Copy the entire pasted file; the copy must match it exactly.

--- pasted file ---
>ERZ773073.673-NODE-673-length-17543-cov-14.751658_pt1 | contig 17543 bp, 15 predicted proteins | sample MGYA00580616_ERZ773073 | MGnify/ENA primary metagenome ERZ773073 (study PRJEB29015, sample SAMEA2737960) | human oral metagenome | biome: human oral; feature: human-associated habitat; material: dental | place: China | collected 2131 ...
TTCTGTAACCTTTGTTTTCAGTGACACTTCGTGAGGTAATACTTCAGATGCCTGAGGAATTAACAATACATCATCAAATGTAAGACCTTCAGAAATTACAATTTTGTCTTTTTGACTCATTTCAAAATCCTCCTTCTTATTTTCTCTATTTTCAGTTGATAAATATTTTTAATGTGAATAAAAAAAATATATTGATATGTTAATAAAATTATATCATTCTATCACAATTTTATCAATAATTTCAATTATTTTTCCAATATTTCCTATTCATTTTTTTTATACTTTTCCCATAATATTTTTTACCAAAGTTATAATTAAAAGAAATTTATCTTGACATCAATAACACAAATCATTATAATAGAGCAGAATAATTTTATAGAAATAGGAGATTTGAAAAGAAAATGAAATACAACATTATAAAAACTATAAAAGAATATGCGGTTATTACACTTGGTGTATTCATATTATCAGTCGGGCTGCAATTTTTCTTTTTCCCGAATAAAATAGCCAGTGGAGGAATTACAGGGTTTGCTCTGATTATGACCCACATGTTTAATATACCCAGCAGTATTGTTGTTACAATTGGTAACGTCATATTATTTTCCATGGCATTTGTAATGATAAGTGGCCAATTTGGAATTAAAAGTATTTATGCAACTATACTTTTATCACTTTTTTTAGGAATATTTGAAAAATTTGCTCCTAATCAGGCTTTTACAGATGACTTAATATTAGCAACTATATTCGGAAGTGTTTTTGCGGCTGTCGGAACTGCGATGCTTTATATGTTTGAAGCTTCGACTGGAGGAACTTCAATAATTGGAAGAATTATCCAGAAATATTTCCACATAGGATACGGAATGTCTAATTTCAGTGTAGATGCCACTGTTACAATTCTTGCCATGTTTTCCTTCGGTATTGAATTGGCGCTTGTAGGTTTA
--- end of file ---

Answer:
>ERZ773073.673-NODE-673-length-17543-cov-14.751658_pt1 | contig 17543 bp, 15 predicted proteins | sample MGYA00580616_ERZ773073 | MGnify/ENA primary metagenome ERZ773073 (study PRJEB29015, sample SAMEA2737960) | human oral metagenome | biome: human oral; feature: human-associated habitat; material: dental | place: China | collected 2131 ...
TTCTGTAACCTTTGTTTTCAGTGACACTTCGTGAGGTAATACTTCAGATGCCTGAGGAATTAACAATACATCATCAAATGTAAGACCTTCAGAAATTACAATTTTGTCTTTTTGACTCATTTCAAAATCCTCCTTCTTATTTTCTCTATTTTCAGTTGATAAATATTTTTAATGTGAATAAAAAAAATATATTGATATGTTAATAAAATTATATCATTCTATCACAATTTTATCAATAATTTCAATTATTTTTCCAATATTTCCTATTCATTTTTTTTATACTTTTCCCATAATATTTTTTACCAAAGTTATAATTAAAAGAAATTTATCTTGACATCAATAACACAAATCATTATAATAGAGCAGAATAATTTTATAGAAATAGGAGATTTGAAAAGAAAATGAAATACAACATTATAAAAACTATAAAAGAATATGCGGTTATTACACTTGGTGTATTCATATTATCAGTCGGGCTGCAATTTTTCTTTTTCCCGAATAAAATAGCCAGTGGAGGAATTACAGGGTTTGCTCTGATTATGACCCACATGTTTAATATACCCAGCAGTATTGTTGTTACAATTGGTAACGTCATATTATTTTCCATGGCATTTGTAATGATAAGTGGCCAATTTGGAATTAAAAGTATTTATGCAACTATACTTTTATCACTTTTTTTAGGAATATTTGAAAAATTTGCTCCTAATCAGGCTTTTACAGATGACTTAATATTAGCAACTATATTCGGAAGTGTTTTTGCGGCTGTCGGAACTGCGATGCTTTATATGTTTGAAGCTTCGACTGGAGGAACTTCAATAATTGGAAGAATTATCCAGAAATATTTCCACATAGGATACGGAATGTCTAATTTCAGTGTAGATGCCACTGTTACAATTCTTGCCATGTTTTCCTTCGGTATTGAATTGGCGCTTGTAGGTTTA